Fairness is a complex thing. Insurance people often have a tendency to latch on to one way of looking at fairness and then stick with it through what seems like thick and thin. In earlier posts, I’ve explored perspectives of fairness that fit well with the pricing and design of insurance products, but in this post, I want to explore fairness in ways more relevant to a service like insurance claims.
The four dimensions of fairness I’m going to outline come from academic research into the nature of negotiation, particularly where some sort of imbalance exists between the parties involved. Just the sort of environment in which an insurance claims service is delivered. The four dimensions are…
Structural fairness, which is about the physical, social and issue constraints under which negotiation takes place. In terms of insurance claims, physical constraints could include the ease with which claimants are able to engage in the negotiation process; social constraints could include access to information and technical support, and; issue constraints could include deadlines and ownership.
Process fairness, which is about honestly implementing the terms upon which the parties have entered negotiation. In terms of insurance claims, this could include how the policy is interpreted; how well claims staff have been trained, and; having the necessary resources and authority available to deliver this. One example of how process fairness can influence perceptions of insurance claims is how claimants can feel that insurers too often take an aggressive ‘push back’ stance on claims, while insurers can feel that claimants too often exaggerate their loss.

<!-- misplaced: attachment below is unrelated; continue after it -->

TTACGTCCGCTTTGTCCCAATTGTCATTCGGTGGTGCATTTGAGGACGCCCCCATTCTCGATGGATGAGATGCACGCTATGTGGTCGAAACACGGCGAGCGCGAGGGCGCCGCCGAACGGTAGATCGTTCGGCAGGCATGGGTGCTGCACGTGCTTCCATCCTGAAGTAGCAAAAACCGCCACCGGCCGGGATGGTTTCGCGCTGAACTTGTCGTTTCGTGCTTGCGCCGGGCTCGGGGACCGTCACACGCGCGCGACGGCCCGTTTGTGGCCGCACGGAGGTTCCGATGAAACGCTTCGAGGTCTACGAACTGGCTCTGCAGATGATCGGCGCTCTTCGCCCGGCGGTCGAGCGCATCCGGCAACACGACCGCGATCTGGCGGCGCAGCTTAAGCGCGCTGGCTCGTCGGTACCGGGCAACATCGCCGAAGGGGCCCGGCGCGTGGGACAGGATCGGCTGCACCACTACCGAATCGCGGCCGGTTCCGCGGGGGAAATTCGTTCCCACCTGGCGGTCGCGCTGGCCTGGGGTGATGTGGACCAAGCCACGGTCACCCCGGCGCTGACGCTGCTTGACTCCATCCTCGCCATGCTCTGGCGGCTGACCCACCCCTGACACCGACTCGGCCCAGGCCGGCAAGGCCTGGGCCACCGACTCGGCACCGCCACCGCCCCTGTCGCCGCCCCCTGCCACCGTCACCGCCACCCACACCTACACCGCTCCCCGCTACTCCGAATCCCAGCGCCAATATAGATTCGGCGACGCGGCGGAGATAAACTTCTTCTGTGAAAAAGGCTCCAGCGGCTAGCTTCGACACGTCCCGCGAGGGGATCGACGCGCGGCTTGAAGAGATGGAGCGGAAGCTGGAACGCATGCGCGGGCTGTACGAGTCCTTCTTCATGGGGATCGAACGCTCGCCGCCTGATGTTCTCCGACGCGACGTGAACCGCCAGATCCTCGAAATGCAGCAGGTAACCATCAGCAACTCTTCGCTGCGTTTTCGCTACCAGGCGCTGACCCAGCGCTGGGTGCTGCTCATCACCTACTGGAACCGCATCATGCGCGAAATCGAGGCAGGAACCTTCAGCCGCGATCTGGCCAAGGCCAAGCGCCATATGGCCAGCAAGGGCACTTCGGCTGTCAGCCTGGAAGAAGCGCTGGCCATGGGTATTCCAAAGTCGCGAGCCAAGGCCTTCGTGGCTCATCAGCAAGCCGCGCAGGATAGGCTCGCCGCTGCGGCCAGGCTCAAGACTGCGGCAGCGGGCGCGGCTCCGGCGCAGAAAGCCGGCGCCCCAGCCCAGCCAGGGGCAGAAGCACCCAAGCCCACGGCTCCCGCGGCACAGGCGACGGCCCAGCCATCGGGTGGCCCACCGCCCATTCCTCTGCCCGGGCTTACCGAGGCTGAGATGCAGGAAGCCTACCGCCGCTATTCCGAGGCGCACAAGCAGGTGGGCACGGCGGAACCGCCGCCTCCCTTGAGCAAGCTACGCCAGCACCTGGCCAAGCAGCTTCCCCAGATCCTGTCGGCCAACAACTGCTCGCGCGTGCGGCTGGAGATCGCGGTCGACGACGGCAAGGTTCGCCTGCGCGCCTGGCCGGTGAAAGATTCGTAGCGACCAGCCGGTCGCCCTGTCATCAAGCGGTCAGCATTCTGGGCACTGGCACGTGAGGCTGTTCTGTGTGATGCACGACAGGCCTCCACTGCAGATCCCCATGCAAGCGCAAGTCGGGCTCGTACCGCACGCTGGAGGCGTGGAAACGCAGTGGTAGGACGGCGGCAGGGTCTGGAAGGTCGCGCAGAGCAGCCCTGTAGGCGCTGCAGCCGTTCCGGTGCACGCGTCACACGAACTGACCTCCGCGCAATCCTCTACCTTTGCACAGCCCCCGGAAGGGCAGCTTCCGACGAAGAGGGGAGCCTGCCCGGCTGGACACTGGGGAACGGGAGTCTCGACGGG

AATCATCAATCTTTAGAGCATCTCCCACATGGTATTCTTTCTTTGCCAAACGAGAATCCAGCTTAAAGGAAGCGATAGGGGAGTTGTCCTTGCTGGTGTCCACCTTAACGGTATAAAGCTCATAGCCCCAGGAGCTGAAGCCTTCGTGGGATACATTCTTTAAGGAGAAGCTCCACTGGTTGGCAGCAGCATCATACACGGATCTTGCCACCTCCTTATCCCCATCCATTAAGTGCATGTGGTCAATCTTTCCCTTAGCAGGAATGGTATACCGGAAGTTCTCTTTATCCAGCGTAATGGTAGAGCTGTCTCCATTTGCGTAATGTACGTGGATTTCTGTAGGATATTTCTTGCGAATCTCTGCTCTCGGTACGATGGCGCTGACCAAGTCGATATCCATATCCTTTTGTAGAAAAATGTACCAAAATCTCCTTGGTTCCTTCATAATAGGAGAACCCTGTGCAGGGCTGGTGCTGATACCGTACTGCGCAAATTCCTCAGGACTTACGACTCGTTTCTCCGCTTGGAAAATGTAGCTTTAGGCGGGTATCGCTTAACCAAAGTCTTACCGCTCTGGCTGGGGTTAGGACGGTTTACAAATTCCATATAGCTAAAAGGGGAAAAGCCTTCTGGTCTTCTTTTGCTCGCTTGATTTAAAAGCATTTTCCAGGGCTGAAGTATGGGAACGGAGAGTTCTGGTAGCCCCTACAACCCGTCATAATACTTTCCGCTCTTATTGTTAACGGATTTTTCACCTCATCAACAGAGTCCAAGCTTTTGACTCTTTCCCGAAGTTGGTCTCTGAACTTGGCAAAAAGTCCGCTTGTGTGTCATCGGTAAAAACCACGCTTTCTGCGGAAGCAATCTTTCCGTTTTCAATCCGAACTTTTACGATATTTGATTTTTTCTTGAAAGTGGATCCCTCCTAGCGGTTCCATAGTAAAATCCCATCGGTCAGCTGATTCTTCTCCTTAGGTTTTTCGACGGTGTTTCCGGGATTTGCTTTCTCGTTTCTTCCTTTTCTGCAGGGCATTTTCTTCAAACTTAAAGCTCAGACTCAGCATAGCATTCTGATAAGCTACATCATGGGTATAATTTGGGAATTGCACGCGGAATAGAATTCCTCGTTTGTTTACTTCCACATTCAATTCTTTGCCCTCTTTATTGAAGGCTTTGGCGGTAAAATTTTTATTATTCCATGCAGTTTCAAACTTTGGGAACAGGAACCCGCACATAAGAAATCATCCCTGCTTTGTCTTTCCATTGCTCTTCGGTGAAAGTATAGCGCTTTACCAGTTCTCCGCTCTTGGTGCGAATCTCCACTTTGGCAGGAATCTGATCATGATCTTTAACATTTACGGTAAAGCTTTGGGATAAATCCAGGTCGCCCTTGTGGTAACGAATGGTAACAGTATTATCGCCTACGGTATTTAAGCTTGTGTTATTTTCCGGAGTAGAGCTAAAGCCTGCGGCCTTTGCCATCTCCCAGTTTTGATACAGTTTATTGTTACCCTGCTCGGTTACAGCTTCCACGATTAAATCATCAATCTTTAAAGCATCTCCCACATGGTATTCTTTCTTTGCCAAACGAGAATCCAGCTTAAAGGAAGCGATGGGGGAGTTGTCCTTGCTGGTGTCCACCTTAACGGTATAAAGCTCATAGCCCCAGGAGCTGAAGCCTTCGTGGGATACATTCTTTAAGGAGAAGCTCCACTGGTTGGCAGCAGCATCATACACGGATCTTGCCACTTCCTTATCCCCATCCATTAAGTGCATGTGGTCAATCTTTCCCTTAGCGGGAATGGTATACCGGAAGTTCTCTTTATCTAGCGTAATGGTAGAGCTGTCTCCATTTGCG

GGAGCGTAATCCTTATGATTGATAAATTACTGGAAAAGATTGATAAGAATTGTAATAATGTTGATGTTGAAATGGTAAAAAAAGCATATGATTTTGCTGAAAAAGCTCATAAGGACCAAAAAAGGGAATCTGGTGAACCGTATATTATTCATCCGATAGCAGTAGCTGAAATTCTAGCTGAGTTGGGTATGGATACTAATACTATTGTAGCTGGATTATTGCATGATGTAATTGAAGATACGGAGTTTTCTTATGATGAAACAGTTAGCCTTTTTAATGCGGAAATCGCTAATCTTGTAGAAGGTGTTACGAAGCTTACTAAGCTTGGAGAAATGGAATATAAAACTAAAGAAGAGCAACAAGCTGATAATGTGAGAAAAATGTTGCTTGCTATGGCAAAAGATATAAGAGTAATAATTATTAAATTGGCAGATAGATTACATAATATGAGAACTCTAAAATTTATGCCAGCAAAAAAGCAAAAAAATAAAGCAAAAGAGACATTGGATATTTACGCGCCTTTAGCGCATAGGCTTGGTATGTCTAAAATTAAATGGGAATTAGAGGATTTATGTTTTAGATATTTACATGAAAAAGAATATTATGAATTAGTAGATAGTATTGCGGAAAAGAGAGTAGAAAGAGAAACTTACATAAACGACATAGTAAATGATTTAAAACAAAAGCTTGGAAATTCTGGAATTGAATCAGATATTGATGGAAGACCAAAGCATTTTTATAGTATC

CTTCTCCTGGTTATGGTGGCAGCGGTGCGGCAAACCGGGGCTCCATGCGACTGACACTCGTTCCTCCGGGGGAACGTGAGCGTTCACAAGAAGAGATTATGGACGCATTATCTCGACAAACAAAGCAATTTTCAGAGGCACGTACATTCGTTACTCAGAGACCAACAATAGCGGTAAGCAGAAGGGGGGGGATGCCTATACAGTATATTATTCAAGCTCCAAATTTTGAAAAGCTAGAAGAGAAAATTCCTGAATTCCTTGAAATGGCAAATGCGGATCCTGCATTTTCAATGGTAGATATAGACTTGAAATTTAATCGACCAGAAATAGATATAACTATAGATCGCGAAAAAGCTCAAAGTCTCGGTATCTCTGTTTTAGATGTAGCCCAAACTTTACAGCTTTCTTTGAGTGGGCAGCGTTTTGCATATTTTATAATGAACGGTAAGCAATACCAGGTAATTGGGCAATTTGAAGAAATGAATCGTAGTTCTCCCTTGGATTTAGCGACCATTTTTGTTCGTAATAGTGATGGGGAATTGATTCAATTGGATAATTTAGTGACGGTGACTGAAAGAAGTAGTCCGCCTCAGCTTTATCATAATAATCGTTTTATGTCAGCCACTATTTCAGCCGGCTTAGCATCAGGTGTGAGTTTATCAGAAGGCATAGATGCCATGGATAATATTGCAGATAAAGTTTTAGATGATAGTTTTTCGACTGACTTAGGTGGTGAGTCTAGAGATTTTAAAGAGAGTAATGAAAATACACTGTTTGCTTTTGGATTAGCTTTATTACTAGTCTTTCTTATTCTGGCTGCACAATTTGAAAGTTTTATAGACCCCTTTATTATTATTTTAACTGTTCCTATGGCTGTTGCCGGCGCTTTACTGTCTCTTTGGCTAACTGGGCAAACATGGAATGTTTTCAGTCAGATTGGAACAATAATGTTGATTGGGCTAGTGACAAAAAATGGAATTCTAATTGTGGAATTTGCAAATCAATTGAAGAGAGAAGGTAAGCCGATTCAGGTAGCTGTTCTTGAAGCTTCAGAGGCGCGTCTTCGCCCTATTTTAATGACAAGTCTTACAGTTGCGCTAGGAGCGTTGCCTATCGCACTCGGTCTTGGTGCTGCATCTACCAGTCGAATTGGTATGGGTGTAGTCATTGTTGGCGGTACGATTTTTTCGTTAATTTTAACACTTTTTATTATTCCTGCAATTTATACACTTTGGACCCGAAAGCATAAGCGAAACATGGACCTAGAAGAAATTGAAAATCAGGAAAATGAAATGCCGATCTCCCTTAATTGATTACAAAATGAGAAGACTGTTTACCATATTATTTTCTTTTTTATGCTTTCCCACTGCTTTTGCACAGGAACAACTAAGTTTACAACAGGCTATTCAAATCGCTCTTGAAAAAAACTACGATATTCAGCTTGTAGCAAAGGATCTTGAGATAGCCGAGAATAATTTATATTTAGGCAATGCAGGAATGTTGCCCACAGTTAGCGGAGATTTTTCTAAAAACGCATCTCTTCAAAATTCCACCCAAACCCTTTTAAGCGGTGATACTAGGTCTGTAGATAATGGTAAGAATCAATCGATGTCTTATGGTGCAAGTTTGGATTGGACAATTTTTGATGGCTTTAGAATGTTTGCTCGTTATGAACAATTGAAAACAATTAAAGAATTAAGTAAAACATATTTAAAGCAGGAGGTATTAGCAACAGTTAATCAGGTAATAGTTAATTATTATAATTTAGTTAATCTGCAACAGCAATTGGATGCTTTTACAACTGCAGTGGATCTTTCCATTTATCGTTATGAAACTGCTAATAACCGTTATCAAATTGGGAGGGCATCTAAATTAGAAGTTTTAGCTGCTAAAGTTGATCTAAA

Procedural fairness, which is about the way in which the interests of the negotiating parties are weighed up and reflected in the settlement decision. In terms of insurance claims, this is about understanding the interests of the claimant and of claimants, and integrating what is learnt into how claims decisions are taken. The findings of the Financial Ombudsman Service are indicative of this not always going smoothly.
Outcome fairness, which is about the extent to which principles such as equity and equality are reflected in the outcomes generated. In terms of insurance claims, this would include seeing a particular decision within both its immediate and wider context.
These dimensions of fairness really do matter. They’ve underlie the recent reforms to UK insurance law, such as the Consumer Insurance (Disclosure and Representations) Act 2012 and the Insurance Act 2015. They are behind the recent FCA finding that 15% of household and travel claimants wanted to make a complaint even though their claim was ‘successful’. And they can certainly influence attitudes to insurance fraud.
One way to start using these four dimensions of fairness is to pick a particular step in a typical claims process and run it through each dimension. The one I’d like to suggest relates to motor claims, in terms of when the provision of a courtesy car comes to an end. Many contracts stipulate that, in the event of the vehicle being deemed an economic write-off, the provision of a courtesy car ends when an offer is made to the claimant.
In a follow up post on Monday, I’ll set out an example of how this particular step would come under some stress when assessed against these four dimensions of fairness.
I’d like to acknowledge the importance of the following paper to the writing of this blog: “Negotiating Effectively: The Role of Fairness” by Peter A. Heslin, in the June 1998 edition of the Journal of the St James Ethics Society.